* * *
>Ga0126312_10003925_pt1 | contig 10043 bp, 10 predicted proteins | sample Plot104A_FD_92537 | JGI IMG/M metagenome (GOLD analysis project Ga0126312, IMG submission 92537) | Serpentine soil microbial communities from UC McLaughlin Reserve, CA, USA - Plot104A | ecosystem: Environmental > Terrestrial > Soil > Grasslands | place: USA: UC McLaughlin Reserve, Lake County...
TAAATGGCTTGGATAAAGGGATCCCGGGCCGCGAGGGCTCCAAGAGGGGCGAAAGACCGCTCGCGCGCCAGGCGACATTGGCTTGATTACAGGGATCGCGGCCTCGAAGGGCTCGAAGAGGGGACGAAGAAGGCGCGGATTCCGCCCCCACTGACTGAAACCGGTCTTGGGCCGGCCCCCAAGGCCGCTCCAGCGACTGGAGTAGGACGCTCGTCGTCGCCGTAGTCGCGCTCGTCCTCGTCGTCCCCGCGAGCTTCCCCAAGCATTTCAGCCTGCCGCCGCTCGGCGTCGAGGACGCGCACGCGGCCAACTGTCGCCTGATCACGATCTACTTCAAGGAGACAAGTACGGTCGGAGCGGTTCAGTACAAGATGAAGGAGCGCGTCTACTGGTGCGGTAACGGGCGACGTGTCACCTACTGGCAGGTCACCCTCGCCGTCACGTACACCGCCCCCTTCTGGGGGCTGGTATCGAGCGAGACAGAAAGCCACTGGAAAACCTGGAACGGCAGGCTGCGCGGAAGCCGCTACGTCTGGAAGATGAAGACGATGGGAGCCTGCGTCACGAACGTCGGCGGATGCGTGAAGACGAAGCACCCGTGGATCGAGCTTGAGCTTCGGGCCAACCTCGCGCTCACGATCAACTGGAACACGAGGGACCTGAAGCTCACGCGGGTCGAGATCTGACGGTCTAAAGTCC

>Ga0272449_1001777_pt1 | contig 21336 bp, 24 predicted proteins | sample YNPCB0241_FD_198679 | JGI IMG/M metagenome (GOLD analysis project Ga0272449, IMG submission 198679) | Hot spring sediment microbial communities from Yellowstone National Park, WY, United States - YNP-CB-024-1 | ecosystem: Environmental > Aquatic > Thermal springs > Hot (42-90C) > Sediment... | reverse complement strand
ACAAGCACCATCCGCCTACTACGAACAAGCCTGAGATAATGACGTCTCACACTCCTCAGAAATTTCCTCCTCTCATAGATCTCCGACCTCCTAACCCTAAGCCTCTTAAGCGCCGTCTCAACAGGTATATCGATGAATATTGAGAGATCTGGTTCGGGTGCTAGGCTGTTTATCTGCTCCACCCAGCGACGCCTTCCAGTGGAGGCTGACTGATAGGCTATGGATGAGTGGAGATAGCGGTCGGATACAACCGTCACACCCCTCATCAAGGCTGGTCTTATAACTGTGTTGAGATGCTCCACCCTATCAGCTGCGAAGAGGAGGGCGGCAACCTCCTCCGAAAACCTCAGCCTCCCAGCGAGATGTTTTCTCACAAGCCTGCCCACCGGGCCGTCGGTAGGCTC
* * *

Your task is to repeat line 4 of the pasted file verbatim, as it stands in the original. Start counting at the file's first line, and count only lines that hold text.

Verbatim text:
ACAAGCACCATCCGCCTACTACGAACAAGCCTGAGATAATGACGTCTCACACTCCTCAGAAATTTCCTCCTCTCATAGATCTCCGACCTCCTAACCCTAAGCCTCTTAAGCGCCGTCTCAACAGGTATATCGATGAATATTGAGAGATCTGGTTCGGGTGCTAGGCTGTTTATCTGCTCCACCCAGCGACGCCTTCCAGTGGAGGCTGACTGATAGGCTATGGATGAGTGGAGATAGCGGTCGGATACAACCGTCACACCCCTCATCAAGGCTGGTCTTATAACTGTGTTGAGATGCTCCACCCTATCAGCTGCGAAGAGGAGGGCGGCAACCTCCTCCGAAAACCTCAGCCTCCCAGCGAGATGTTTTCTCACAAGCCTGCCCACCGGGCCGTCGGTAGGCTC